"Yeah," says Irving, "you could have just asked. We don't care if you're a troll."

Ugblar apologizes, and promises to take good care of Tralamin, who will be unconscious for at least a few days, while the others venture into the dungeon.


As the Kids Say, "Epic Fail".

In a recent adventure-- The Dark Spire, to be exact-- various threads and dice rolls came together to construct an "oh no" of frankly cosmic porportions.

To begin with:

  • Jarmangle, the tiefling lawman, is constantly asking NPCs to tag along on adventures. The NPCs usually demure, but because this adventure reintroduced the character's sister, Tyne, it made sense for her to come along. Tyne, like Jarmangle, is a rogue by class, but a mercenary by trade. Feeling that a DMPC has no place in my campaign, I decided to let Jarmangle make the rolls and combat decisions for Tyne, and that I would handle character-stuff, resolute that she would not take the initiative or spotlight away from the group.
  • Jarmangle has something of a running feud with the elfish bard, Robyn, stemming from when he accidently killed her horse with an owlbear trap, and then cooked the remains.
  • Jarmangle had recently taken the tiefling racial power, Demonic Transformation.
  • Jarmangle is also a bit of a pack-rat, carrying an impressive arsenal of weapons and magic items from the last ten adventures.
  • Irving, the wizard, scholar, and diplomat, had possessed a battleferret in a previous adventure, and his player was eager to transform his character permanently into some kind of furry critter, so that he could use his mage hand to float himself around. Wanting to oblige, I created a fountain within the dungeon whose waters would transform a character back-and-forth.
  • Said dungeon was built atop a Drow City; the drow are not only mortal enemies-as-usual with elfs and eladrin, but have a special hatred for the eladrin brewmaster (and party member) Tralamin Duskwalker.
  • Because the creatures they were encountering as of late had become more dangerous, the traps more deadly, the challenges more daunting, I instituted in the previous session The Mulligan-- basically one free re-roll to be used with the group's consent.
  • Because I wanted to capture more of an OD&D flavour, I told them beforehand that, at any time, if the going got too tough, they could hightail it and leave the dungeon. If they pressed on to the top of the Spire, however, there might be something worth the risk. That something, unknown to them, was One and Only One Wish.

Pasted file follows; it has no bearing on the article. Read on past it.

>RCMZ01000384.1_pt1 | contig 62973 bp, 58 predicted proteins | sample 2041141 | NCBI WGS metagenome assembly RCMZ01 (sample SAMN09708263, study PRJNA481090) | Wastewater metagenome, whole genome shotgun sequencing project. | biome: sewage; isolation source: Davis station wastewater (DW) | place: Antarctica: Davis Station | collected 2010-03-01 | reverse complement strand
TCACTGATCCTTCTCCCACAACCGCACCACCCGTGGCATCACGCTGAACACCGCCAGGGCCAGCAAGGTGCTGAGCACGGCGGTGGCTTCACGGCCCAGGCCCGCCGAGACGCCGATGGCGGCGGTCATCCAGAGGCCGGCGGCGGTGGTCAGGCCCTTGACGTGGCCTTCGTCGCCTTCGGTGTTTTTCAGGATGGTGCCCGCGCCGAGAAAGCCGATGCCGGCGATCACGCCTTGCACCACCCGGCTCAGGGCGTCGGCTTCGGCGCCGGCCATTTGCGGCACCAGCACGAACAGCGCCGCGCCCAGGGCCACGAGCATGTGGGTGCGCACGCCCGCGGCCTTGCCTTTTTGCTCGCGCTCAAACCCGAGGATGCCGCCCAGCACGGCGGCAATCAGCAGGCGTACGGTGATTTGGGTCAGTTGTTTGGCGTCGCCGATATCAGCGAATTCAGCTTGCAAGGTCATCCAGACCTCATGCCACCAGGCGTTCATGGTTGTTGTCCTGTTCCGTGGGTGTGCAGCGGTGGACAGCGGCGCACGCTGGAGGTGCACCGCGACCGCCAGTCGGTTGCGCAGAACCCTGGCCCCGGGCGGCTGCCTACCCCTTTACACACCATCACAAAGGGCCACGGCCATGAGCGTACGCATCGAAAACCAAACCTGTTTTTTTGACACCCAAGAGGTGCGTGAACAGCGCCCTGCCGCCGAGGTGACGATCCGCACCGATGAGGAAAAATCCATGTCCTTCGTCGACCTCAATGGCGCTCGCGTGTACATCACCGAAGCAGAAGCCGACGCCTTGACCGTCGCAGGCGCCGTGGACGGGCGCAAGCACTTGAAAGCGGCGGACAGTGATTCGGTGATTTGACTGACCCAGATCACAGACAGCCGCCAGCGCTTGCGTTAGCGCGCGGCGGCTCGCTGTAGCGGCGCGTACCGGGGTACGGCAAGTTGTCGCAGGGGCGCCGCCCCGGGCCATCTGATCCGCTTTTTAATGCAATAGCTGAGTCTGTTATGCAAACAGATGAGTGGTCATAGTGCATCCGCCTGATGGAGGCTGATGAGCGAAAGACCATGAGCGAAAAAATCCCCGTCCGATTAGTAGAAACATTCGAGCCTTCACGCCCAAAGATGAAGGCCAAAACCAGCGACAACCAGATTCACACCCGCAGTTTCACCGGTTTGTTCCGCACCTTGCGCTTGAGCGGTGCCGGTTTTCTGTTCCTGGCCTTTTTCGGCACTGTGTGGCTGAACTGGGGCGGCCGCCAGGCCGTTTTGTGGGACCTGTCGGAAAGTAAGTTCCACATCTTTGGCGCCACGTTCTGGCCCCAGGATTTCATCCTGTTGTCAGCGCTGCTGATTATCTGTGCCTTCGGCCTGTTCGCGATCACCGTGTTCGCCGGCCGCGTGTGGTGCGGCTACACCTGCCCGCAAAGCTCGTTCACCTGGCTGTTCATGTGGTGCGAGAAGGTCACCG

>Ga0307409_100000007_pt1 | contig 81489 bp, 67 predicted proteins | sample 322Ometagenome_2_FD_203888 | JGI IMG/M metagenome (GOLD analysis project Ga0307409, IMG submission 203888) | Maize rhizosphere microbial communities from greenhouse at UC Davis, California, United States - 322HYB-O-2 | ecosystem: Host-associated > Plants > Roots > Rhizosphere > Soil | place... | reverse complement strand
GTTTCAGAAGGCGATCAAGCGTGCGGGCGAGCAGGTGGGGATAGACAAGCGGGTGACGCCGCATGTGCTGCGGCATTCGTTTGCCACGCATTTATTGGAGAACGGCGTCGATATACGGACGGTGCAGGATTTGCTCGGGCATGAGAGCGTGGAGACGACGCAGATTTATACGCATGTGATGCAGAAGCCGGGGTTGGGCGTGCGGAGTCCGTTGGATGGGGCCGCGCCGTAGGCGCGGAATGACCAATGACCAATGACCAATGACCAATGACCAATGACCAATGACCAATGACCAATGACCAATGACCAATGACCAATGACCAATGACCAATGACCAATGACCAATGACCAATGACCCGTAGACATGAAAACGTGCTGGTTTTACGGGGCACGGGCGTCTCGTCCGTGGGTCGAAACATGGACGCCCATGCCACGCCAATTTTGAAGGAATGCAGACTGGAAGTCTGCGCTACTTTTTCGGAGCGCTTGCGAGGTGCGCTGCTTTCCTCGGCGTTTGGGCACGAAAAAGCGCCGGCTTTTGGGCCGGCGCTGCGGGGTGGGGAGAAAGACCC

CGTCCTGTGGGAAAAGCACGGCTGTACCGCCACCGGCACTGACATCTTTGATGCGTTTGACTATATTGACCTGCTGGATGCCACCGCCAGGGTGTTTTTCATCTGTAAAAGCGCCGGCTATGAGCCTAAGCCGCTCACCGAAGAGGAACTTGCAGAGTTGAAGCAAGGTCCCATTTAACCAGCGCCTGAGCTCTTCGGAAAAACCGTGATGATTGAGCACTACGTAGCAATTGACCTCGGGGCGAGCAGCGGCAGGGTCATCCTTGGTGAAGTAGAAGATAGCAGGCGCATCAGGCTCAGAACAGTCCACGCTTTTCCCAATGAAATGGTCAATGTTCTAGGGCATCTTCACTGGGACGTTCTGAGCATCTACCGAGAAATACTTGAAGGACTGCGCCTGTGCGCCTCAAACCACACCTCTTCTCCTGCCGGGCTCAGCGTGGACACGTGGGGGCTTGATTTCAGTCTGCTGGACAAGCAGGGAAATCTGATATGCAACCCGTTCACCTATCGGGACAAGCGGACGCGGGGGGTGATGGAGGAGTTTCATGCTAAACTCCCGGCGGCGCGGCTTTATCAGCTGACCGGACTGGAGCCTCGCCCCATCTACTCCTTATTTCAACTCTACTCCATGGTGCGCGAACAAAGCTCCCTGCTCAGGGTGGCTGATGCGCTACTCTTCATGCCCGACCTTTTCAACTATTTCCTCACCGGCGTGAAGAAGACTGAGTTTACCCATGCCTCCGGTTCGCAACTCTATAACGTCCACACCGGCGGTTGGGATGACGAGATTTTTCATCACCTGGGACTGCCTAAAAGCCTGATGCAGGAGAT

So, here's how all the above came together:

Upon entering the Dark Spire, our heroes immediately found the fountain; both Irving and Jarmangle partook of its waters. Jarmangle seemed even more excited than Irving; he really wanted to see what would happen to his red-furred skunk body when he used that Demonic Transformation daily power.

He did not, however, want to be faffing about when Tralamin's life was on the line. So, as soon as the drow showed up, he drank from the fountain again to become a tiefling.

After the fight-- and perhaps hoping, meta-like, that the next skirmish would be less consequential-- he transformed himself into a skunk once more. Robyn offered to store Jarmangle's things in her bag of holding, but not trusting her, he gave all his gear and clothing to his sister.

The heroes came across a booby-trapped door near a strange, eldritch portal. Having not found the key, they decided to try picking the lock. Jarmangle, in skunk form, could not do it, and so he had Tyne do it.

He rolled a one. The trap shot a bolt of lightning into Tyne, sending her towards the portal.

"Make a saving throw to stop her from falling into the portal," I said.

Jarmangle's player, fearing his usual luck, demured. He handed the d20 to Robyn. "You have good luck, you do it."

She rolled a one. "Um, can I use my elven accuracy?"

"Probably not, but what the hell," I said. "Go ahead and roll again."

She rolled a one.

I grimaced.

That's when Jarmangle suggested they use The Mulligan. The group agreed. Feer volunteered to roll the dice.

She rolled a two.

Tyne fell into the pit, and the linked ring of telepathy still in skunk-mangle's possession went silent. They presumed that she was dead.

Jarmangle went back to the fountain and transformed himself into a tiefling once more. Now weaponless, armourless, and nude, he returned to the group and they pressed on to the top of the Spire, solving the various puzzles and hazards in their way.

The last of these was a cipher in nine lines. The trick was that the nine lines not only had to be translated, but then put into the proper order. Once they had done so, they read the resulting poem:

Dison wished for endless gold.
It rained down for seven hours
and crushed him dead.

Grayfield wished for endless love.
She shared his bed for seven nights
and drained him dry.

Nath thought himself a wiser man
And for seven years sought the perfect parse.
His shade seeks it still.

They soon realized that the top of the spire held someone that would grant them a wish, and that said wish would have to be phrased very carefully. Determined to bring Tyne back, they spent some time finding their own "perfect parse", eventually wishing that the portal, instead of killing her, would transport Tyne, complete and healthy, to this place and this time.